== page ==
PCOS (Polycystic ovary syndrome) is a hormonal disorder that affects women of all ages, although it is slightly more common in women of reproductive age. According to a study around 10 – 15 percent of all women worldwide, suffer from PCOS. At Dr. Banker, we understand that PCOS can be hard on women, and as parents to manage PCOS Symptoms in Teenagers may be more confusing. That is why it is important to discuss this topic, as there can be many misconceptions or lack of awareness. In this blog, we will walk you through symptoms that teens with PCOS exhibit and talk about PCOS care and treatment.
Table of Content
1.0 Prevalence of PCOS
2.0 What is PCOS?
3.0 How is PCOS diagnosed?
4.0 What causes PCOS?
5.0 PCOS Symptoms in Teenagers
5.1 Irregular Periods and egg production
5.3 Acne and Hirsutism
5.4 Insulin resistance and Glucose Metabolism
5.6 Acanthosis Nigricans
6.0 Management of PCOS Symptoms in Teenagers
7.0 PCOS care or PCOS treatment
7.1 Regularise periods
7.2 Antiandrogens to control hirsutism and acne
7.3 Family counseling to control weight and calorie intake for diabetes and cardiovascular diseases
Prevalence of PCOS
PCOS is characterized by a range of symptoms, including irregular menstrual cycles, elevated levels of androgens (male hormones), and small fluid-filled sacs (cysts) on the ovaries.
Its prevalence has been steadily increasing, making it one of the most common endocrine disorders affecting people assigned female at birth.
Let us delve deeper into the prevalence of PCOS, exploring its incidence, risk factors, and the challenges it presents to individuals striving for reproductive health and well-being.
What is PCOS?
PCOS is a syndrome of dilemmas having a wide range of clinical, biochemical, and sonography features and there are challenges in diagnosis due to its varied symptoms and contrasting manifestations in different women. A Polycystic Ovary Syndrome diagnosis can only be made after careful evaluation of a patient since the presenting symptoms vary in each patient. While teens with PCOS would include irregular periods or heavy menstruation and acne. Lack of PCOS care may cause infertility, hirsutism in young adults and cardiovascular problems, and type 2 diabetes in aging women. This is why in a large number of women having Polycystic Ovary Syndrome, diagnosis can often take time as symptoms can go unnoticed. This is why it is vital to recognize and diagnose the issue and manage PCOS before it can lead to other complications.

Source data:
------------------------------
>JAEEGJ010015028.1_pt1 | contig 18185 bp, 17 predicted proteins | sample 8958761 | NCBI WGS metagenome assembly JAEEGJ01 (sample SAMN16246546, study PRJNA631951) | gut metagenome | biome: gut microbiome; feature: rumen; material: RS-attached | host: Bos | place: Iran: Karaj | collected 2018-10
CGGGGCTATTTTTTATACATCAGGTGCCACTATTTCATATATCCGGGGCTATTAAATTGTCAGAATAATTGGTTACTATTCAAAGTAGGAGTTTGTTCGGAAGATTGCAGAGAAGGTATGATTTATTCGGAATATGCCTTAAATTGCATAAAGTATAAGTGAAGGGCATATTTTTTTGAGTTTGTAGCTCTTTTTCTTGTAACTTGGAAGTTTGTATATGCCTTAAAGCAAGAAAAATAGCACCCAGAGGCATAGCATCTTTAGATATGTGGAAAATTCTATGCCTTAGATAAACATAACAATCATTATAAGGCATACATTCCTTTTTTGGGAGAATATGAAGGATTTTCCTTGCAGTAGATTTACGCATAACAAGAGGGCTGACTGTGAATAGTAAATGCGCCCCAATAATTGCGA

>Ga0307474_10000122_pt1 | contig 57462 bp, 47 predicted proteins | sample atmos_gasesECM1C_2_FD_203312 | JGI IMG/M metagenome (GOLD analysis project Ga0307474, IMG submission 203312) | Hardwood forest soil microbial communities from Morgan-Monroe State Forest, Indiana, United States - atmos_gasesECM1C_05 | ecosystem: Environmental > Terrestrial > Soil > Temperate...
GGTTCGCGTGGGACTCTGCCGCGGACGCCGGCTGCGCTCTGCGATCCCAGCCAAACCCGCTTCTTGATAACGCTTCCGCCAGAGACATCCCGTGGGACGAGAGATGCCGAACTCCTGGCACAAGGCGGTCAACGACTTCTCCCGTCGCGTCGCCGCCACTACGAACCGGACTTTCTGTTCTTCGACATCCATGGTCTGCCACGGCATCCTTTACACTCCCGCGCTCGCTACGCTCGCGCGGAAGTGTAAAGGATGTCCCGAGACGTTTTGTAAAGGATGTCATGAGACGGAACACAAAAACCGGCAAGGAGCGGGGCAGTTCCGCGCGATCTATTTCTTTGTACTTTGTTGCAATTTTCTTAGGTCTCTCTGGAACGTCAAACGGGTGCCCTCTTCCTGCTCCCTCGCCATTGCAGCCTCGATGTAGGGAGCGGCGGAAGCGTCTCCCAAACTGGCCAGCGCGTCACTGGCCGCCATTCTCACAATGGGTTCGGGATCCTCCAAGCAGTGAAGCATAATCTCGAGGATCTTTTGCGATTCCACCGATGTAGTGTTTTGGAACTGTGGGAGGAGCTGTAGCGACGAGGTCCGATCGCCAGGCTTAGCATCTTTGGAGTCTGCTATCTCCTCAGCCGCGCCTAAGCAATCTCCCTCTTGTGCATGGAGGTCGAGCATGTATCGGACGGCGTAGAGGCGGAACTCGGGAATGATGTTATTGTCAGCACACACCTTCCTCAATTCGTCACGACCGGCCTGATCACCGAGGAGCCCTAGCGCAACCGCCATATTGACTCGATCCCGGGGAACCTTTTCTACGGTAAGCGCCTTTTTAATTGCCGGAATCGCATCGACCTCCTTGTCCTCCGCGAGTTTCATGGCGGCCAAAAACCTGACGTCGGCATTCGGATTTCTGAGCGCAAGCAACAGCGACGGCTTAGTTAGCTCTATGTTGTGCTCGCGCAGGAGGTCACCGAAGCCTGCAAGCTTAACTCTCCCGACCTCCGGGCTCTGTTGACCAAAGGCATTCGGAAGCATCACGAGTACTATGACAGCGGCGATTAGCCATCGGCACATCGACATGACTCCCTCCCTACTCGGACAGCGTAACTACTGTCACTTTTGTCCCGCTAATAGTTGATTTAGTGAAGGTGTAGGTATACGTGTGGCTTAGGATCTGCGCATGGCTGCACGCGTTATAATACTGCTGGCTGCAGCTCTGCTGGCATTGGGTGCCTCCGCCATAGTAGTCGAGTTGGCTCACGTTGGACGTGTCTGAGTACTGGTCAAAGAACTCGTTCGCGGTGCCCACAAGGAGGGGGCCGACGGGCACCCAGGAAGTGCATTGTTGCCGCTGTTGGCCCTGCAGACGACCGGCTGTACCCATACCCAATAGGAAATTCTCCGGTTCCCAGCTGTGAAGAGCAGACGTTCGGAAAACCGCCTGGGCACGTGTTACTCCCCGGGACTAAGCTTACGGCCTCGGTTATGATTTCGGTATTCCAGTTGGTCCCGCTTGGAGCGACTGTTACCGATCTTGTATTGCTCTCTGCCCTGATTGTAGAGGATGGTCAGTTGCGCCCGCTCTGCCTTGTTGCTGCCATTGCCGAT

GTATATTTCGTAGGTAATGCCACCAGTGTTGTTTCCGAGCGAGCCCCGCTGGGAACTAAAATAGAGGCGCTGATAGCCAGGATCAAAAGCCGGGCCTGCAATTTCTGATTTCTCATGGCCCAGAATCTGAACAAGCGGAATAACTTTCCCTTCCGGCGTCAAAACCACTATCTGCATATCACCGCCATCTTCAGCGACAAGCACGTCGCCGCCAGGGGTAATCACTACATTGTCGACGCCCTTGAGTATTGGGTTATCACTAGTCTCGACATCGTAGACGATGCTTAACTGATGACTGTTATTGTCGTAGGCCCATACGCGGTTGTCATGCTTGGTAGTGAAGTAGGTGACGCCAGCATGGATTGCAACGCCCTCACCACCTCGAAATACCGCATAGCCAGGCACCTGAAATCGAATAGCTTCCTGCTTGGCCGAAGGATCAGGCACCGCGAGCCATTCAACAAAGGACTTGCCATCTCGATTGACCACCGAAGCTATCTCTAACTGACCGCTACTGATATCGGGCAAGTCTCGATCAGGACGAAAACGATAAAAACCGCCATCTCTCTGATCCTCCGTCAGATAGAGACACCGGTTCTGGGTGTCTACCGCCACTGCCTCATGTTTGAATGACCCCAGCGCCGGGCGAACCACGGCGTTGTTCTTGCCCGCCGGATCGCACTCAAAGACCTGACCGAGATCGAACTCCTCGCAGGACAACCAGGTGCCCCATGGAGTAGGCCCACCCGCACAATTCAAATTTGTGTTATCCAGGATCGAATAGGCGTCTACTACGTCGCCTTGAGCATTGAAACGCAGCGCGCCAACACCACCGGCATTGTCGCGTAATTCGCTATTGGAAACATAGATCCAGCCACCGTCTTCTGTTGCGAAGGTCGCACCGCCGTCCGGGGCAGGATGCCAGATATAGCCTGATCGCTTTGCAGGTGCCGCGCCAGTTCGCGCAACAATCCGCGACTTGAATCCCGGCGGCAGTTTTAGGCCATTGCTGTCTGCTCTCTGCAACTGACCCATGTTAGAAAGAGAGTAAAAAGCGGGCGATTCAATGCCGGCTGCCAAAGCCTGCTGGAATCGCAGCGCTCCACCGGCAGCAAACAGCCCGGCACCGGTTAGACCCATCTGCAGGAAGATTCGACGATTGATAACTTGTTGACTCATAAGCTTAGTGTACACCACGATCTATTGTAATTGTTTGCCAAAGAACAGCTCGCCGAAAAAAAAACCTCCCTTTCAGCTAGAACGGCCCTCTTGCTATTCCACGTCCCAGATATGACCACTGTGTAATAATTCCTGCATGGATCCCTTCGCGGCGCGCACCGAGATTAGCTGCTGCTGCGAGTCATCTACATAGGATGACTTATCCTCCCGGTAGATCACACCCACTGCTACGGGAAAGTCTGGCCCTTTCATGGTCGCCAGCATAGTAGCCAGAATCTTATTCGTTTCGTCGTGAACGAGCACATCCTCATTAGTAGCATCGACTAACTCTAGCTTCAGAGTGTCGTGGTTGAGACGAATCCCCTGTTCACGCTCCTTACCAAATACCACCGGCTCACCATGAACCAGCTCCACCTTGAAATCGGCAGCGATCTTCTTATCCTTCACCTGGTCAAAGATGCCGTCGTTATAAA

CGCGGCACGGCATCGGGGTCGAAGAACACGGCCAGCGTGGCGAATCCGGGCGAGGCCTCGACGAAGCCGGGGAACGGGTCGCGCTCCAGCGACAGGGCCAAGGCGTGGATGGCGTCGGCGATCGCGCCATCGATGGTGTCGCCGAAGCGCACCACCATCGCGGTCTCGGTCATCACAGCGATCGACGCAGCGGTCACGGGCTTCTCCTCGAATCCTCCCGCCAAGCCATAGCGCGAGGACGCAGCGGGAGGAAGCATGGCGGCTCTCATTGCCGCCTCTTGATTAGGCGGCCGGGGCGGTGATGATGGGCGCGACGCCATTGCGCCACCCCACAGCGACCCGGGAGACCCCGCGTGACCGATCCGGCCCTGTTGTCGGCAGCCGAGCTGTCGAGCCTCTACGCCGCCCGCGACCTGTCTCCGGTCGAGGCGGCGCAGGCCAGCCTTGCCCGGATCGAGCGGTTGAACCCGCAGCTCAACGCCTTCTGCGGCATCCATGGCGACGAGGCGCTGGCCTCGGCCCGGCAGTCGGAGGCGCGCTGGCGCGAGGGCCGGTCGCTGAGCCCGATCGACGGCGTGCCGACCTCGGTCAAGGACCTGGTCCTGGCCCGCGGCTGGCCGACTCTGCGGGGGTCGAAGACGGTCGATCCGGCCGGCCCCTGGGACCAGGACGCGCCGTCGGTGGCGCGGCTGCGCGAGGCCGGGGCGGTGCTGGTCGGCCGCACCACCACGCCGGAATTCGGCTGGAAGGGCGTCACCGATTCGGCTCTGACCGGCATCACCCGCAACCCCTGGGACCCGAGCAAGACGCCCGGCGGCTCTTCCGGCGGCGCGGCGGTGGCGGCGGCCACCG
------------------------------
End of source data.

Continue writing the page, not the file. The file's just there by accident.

How is PCOS diagnosed?
PCOS is often characterized by irregular menstrual cycles, excessive hair growth, and small fluid-filled sacs or cysts in the ovaries. Diagnosing PCOS can be complex, as its symptoms can vary widely from one individual to another. However, early, and accurate diagnosis is crucial for effective management and to minimize potential long-term health risks associated with PCOS. This blog post will delve into the various methods and tests employed by healthcare professionals to diagnose PCOS, shedding light on the diagnostic process and its significance in addressing this condition.
What causes PCOS?